Most of my time is spent in one of four worlds. Home, work, “the show” and my head. Home and work are obvious. “The show,” is kind of what I use to refer to the public speaking circuit I’ve been a part of the last six years. My head is a combination of dark, inner arena where my demon battles happen, and a twisted target range where I tack subjects against the wall and shoot darts of humor at them, ever seeking a bigger laugh.
It’s not too often the first three worlds collide with the fourth. Sure, my family is aware of my efforts in humor and battles with what I’m certain will one day be some degree of mental illness. Everyone related to me has, at some point or another, read me the riot act for something I’ve written on the Internet. If I had a dollar for every time my mother yelled at me about something I’ve written online, I could afford to have a mute button installed on her forehead.
Work mates think I’m odd and sarcastic, but seldom read The Rocker and certainly never read the real Rocker material (long since removed from the Interwebz). The only people in “the show” who know how demented I can be are the ones I’ve chosen to show.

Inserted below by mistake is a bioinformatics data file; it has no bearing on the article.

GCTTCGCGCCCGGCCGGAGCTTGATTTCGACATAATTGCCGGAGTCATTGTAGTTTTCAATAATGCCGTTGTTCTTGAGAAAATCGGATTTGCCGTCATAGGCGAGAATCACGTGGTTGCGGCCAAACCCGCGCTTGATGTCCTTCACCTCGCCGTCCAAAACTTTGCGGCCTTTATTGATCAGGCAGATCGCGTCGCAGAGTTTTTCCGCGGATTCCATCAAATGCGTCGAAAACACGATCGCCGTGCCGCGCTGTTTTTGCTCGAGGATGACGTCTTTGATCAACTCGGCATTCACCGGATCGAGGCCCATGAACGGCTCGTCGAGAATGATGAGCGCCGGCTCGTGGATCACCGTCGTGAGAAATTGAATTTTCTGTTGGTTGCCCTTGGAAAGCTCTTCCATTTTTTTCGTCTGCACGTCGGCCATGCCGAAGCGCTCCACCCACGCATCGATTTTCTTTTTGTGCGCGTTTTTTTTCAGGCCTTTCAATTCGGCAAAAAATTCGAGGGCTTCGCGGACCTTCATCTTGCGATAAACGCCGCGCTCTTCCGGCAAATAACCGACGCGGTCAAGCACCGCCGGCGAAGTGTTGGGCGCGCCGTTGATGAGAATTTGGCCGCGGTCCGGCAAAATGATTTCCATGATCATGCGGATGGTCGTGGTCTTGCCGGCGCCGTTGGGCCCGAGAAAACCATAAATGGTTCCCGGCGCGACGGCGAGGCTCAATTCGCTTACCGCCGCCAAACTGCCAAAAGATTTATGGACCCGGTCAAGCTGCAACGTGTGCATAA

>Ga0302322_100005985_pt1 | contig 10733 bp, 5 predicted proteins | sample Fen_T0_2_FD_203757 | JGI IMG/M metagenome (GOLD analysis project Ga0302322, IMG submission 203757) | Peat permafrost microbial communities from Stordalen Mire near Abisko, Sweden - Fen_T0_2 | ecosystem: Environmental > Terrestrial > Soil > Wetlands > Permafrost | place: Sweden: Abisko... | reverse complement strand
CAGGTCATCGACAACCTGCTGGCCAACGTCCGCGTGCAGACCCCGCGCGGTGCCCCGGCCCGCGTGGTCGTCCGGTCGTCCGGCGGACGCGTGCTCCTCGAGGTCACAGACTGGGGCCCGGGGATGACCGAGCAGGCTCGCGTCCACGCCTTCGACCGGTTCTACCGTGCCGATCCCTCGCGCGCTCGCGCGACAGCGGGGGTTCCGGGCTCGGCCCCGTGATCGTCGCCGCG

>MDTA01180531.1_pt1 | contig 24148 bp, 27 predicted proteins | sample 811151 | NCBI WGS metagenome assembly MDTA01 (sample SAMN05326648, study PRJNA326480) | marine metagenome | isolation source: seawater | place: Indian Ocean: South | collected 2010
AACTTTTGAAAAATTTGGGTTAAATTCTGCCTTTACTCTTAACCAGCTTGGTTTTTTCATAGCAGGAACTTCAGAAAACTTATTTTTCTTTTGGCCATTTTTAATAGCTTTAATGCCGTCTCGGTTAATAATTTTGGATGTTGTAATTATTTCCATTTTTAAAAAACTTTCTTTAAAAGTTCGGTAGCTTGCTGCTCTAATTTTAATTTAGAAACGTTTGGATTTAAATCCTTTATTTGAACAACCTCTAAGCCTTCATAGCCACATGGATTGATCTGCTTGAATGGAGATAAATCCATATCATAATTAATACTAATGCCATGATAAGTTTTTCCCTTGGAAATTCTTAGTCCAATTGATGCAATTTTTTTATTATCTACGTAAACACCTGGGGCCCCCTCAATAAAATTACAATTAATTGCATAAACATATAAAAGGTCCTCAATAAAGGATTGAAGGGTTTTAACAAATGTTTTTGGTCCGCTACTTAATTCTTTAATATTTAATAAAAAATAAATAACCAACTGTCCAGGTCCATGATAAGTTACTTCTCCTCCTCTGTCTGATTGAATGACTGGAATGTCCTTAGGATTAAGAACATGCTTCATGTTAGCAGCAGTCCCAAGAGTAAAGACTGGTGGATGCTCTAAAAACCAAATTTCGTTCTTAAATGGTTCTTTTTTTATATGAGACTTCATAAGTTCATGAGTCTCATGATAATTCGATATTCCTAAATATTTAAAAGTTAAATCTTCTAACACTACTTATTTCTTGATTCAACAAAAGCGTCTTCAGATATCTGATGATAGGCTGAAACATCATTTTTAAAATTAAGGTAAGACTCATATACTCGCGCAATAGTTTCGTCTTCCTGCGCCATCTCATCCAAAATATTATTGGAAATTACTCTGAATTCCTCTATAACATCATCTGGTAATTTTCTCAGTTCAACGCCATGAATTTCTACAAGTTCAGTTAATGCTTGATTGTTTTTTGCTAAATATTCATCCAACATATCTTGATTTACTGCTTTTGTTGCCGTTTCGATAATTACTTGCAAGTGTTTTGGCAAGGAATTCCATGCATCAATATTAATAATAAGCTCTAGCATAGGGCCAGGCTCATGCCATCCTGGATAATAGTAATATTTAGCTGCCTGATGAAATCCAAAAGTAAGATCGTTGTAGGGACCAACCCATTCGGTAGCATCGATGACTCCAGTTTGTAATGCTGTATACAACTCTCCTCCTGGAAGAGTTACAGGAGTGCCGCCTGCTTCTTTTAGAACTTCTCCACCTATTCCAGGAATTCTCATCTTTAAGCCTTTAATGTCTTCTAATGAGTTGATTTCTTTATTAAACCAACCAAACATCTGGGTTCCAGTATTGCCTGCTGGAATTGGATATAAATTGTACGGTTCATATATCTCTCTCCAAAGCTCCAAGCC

Then along came Facebook.
While standing on the sidelines of my son’s basketball game Saturday, a fellow player’s mother mentioned how funny my little tome about Katie and her boyfriends was. For about a minute, I smiled, satisfied that someone thought I was funny. Then I realized what really happened.
The Catholic School moms are onto me.
This means one of two things. Either I’m soon to be the underground sensation nobody will admit to reading or I’ll be excommunicated.
Either works. Heh.
January 11, 2014 Leave a comment